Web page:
Authority in Transnational Legal Theory

Authority in Transnational Legal Theory

Theorising Across Disciplines

Elgar Studies in Legal Theory

Edited by Roger Cotterrell and Maksymilian Del Mar

The increasing transnationalisation of regulation – and social life more generally – challenges the basic concepts of legal and political theory today. One of the key concepts being so challenged is authority. This discerning book offers a plenitude of resources and suggestions for meeting that challenge.

Chapter 10: From authority to authorities: bridging the social/normative divide

Nicole Roughan

Subjects: law - academic, legal philosophy, legal theory, public international law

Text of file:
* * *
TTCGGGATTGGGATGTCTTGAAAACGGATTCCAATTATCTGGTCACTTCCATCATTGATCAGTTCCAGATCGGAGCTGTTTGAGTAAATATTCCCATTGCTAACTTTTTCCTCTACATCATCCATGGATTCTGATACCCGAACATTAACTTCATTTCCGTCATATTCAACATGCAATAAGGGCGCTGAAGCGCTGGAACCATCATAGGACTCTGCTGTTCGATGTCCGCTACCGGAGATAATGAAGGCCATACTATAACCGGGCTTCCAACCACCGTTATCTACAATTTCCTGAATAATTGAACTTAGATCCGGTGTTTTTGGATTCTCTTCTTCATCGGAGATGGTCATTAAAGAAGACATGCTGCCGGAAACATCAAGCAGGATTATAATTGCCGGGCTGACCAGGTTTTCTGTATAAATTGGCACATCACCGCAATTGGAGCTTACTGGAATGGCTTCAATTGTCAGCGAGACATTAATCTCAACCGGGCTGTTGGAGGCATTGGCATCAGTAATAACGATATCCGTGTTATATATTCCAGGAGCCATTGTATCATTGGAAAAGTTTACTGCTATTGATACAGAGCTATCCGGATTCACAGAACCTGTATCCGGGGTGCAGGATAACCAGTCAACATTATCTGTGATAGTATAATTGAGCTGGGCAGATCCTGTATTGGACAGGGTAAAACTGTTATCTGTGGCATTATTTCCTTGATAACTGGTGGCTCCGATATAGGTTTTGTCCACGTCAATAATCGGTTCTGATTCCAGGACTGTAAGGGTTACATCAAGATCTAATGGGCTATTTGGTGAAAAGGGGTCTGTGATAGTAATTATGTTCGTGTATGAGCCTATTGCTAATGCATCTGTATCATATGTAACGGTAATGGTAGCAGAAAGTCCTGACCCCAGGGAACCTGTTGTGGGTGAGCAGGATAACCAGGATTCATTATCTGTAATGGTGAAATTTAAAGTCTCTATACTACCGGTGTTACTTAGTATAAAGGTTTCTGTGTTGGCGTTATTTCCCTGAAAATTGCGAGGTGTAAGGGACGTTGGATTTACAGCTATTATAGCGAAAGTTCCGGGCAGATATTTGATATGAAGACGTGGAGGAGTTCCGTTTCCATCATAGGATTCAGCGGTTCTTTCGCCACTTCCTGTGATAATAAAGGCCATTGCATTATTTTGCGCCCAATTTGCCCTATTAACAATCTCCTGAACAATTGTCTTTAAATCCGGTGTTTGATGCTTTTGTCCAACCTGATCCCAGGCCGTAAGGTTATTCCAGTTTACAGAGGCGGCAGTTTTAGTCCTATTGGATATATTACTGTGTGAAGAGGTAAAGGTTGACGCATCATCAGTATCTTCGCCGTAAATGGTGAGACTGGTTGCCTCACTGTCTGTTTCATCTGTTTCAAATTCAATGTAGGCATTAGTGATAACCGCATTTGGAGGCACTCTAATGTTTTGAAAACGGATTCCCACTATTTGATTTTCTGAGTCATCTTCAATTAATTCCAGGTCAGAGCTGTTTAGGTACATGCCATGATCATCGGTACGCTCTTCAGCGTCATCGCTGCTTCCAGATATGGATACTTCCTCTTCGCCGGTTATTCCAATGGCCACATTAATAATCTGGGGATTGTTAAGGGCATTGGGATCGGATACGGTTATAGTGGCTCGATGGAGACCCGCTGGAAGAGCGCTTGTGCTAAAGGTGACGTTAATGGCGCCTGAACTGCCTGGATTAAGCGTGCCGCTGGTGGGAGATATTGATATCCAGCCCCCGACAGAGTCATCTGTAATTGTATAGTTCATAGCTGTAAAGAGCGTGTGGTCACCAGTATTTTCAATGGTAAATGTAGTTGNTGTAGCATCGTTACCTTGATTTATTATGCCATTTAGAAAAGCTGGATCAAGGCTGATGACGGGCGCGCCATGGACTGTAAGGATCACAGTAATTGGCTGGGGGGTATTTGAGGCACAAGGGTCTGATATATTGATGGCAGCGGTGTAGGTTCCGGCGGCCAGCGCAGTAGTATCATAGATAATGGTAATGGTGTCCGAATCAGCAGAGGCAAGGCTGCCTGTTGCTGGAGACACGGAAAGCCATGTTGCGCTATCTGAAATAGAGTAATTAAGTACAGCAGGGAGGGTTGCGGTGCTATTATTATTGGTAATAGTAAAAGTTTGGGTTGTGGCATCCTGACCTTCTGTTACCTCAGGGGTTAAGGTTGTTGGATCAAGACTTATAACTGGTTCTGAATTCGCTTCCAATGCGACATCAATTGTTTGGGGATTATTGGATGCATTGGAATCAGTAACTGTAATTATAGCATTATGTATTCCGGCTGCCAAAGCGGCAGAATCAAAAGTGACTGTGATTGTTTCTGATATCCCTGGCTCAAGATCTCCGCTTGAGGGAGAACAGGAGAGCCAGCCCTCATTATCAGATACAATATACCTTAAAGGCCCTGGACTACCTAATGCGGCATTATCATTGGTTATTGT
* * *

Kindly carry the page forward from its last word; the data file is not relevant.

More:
This chapter takes up the methodological challenge of theorizing about authority in circumstances of plurality, and in particular, the relationship between normative and sociological accounts of authority. The chapter makes two core claims. First, that the normative and sociological accounts of authority are both integrated and mutually dependent; and second, that there remains value in a strictly normative conception of legal authority, despite the challenge from many theorists of transnational law who argue for the loosening or relaxation of conceptions of authority to accommodate phenomena such as ‘soft law’, ‘liquid authority,’ or ‘governance’.

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